Now for the important part: Use your spatula to stir and lift the eggs as though you are making scrambled eggs. The omelet should be basically scrambled eggs enclosed in a thin envelope of cooked egg.

How to Whip Up the Fluffiest Omelet


When the eggs are almost set, tip the skillet to run the uncooked egg mixture around the edges of the pan, place your mushroom-asparagus filling on one side of the omelet do not overfill it or it will be difficult to fold —

How to Whip Up the Fluffiest Omelet


and top with a little of the grated cheese.

How to Whip Up the Fluffiest Omelet



Use your spatula to carefully flip/fold the other half of the omelet over the top of the filling. Turn off the heat and let it sit for a few seconds while you get your plate.

How to Whip Up the Fluffiest Omelet



Slide the omelet onto a pre-warmed plate (if it is sticking ,use the spatula to ease it loose).

How to Whip Up the Fluffiest Omelet


Sprinkle with finely chopped parsley and serve with toast and bacon or whatever you like.

How to Whip Up the Fluffiest Omelet


Q:  My omelet has brown speckles on the outside and is tough, what happened?

A:  The pan was too hot.


Q:  The cheese filling is running out of the omelet, what happened?  

A:  Either too much cheese or the wrong kind of cheese. Cheddar for instance does not melt well, but separates.  I only use it in baked egg dishes.


Q:  My omelet is kind of orangy and has a spongy texture, what happened?  

A:  Too much hot sauce in the eggs.  If you like it spicy, add more hot sauce after serving the omelet.


Tips courtesy of Julyen Norman from The Stonebow Inn in Grantsville, Maryland and BnBFinder.


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This looks intimidating is the first thing i think of reading through this very detailed recipe. Its a challenge but worth a try. The most helpful tip is whisking your eggs slowly i guess. follow the recipe carefully to get the best results.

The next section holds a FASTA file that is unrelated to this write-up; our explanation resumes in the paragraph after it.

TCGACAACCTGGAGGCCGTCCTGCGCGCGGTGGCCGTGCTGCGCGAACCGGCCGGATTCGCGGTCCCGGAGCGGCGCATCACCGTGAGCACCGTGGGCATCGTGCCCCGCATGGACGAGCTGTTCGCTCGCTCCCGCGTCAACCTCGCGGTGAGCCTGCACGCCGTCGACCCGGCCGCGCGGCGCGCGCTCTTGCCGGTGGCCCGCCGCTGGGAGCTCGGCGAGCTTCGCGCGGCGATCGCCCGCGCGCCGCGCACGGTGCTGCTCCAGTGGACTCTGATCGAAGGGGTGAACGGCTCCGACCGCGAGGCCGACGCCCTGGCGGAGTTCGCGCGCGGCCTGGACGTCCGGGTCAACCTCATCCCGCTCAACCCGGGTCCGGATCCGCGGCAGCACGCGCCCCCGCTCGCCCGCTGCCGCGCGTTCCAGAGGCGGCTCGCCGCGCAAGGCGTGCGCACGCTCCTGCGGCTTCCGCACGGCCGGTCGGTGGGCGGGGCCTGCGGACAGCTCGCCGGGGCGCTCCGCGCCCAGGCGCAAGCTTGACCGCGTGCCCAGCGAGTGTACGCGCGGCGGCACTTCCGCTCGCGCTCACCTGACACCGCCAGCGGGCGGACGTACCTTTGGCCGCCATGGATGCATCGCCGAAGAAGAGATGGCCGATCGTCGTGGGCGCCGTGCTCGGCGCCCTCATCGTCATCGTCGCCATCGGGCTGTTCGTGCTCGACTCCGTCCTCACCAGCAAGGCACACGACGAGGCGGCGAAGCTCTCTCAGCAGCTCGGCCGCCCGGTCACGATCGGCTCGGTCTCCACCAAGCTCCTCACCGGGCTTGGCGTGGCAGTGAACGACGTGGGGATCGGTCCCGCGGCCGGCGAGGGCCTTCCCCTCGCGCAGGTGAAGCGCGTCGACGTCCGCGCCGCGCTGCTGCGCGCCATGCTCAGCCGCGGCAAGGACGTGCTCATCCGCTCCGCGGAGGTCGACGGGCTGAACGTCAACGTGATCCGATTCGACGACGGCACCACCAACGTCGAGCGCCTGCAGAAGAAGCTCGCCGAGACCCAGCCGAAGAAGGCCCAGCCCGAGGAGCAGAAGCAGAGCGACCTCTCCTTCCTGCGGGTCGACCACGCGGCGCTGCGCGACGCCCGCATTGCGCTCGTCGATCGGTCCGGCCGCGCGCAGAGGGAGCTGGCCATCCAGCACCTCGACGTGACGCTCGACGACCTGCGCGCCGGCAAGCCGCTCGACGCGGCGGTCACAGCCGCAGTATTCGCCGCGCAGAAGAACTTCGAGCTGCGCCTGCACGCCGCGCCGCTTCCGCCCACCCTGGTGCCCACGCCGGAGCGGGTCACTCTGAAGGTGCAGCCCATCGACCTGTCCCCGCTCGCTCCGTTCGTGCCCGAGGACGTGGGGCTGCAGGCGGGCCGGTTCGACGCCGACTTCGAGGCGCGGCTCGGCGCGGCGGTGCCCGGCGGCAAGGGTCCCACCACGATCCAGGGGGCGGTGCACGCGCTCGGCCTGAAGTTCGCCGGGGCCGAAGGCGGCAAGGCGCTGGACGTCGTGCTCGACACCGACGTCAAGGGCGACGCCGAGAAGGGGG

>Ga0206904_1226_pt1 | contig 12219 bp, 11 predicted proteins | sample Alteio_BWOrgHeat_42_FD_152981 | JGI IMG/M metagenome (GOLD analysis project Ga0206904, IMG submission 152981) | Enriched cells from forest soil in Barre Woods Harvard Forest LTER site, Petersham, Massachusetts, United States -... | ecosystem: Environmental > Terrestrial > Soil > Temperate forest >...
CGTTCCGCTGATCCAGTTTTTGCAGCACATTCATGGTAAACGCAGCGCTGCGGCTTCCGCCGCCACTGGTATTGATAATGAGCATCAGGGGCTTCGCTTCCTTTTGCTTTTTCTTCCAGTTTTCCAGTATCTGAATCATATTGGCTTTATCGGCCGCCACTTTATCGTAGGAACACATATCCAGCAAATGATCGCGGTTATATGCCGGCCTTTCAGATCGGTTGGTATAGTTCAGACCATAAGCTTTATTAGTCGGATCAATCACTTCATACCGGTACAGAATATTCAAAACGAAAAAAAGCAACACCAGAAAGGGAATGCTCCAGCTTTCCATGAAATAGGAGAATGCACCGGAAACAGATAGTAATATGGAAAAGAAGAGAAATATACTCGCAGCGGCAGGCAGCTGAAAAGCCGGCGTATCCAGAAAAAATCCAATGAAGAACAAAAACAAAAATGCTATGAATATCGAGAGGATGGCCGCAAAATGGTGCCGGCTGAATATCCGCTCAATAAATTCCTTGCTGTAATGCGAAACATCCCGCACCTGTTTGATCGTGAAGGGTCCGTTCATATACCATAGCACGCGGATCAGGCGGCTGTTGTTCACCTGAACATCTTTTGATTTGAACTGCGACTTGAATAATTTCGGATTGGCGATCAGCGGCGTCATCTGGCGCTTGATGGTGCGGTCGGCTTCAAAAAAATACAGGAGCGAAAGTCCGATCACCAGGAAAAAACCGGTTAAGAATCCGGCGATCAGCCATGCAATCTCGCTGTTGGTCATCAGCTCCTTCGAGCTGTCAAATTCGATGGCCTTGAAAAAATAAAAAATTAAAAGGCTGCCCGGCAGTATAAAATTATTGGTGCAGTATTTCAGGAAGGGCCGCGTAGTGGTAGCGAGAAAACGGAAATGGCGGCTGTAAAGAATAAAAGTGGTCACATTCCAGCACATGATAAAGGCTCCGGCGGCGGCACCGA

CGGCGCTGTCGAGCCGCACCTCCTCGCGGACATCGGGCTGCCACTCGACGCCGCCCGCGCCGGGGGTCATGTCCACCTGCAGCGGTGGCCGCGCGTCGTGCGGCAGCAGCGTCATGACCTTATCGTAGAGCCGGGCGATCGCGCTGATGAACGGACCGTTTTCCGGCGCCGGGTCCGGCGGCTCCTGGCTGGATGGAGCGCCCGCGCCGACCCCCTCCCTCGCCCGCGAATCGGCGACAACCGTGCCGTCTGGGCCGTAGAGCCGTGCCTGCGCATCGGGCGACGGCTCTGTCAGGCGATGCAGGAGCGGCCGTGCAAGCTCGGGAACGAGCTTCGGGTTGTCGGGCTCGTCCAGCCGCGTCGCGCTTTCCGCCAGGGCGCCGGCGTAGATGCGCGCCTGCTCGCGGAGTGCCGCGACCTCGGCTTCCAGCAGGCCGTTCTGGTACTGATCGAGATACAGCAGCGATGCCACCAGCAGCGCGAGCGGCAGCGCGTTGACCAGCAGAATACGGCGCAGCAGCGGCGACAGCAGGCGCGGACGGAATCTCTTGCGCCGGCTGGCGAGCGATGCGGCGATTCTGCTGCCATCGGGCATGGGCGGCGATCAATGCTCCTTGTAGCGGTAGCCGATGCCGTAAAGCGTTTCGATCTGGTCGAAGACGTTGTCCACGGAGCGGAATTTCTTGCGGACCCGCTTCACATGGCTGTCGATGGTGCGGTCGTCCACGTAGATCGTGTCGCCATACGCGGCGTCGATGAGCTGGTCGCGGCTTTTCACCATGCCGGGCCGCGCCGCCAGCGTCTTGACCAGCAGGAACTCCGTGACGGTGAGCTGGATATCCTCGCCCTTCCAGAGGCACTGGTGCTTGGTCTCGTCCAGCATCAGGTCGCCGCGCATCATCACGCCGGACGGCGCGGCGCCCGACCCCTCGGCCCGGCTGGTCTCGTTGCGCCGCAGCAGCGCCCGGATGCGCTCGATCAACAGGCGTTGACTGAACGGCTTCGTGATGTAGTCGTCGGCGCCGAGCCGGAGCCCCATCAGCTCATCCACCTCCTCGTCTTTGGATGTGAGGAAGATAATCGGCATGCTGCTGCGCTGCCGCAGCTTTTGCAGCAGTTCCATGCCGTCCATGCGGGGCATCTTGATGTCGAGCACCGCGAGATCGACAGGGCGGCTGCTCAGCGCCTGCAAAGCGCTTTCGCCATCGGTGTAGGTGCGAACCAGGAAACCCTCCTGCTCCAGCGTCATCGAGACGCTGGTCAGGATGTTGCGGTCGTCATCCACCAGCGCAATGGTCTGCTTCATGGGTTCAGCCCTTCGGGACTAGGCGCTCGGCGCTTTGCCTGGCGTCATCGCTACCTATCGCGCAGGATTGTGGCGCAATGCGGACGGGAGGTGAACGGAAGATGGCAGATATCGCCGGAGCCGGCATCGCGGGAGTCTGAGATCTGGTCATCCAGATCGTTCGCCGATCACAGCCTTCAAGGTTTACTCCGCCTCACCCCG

This Julyen Norman omelette recipe is compiled with such love and eloquence that I just had to make one. I have just made one and now know that if you follow the recipe carefully the resulting omelette is just perfect! My omelettes have usually been a little tough and, thanks to Julyen, I now know that the pan has been too hot. Thank you, Julyen!

Another good tip is to separate the eggs. Crack two eggs and put the egg yolks into a separate bowl. Whisk the egg whites until stiff but not meringue stage. Prepare the egg yolks as usual and then fold in the egg whites to the egg yolk mixture. This makes a very light omelette.

I agree these are good tips. I have one of my own for fluffy omelettes. Add some milk to the eggs and whisk very briskly until the eggs 'rise' in the bowl. Cook on top of the stove with the fillings of your choice ending with grated cheese. Finish off under the broiler in the oven and watch it rise. Makes the fluffiest omelette ever!

These are really good tips, but I'm afraid that I will never me the master of omelet making. I have really tried, but I think that I am maybe a bit to impatient when trying to make them. One thing that I really appreciated were the troubleshooting tips at the bottom. My dad's omelets always suffered from the "brown speckles" problem, and now he know that it was because he had the pan too hot. I'll have to keep trying these tips until I get something less scrambled and more like an omelet!

How do you make sure that the 'interior' of the omelet gets cooked enough without flipping the eggs? Or is it when you tip the pan you keep moving the uncooked egg to one edge of the pan whichsolves the problem?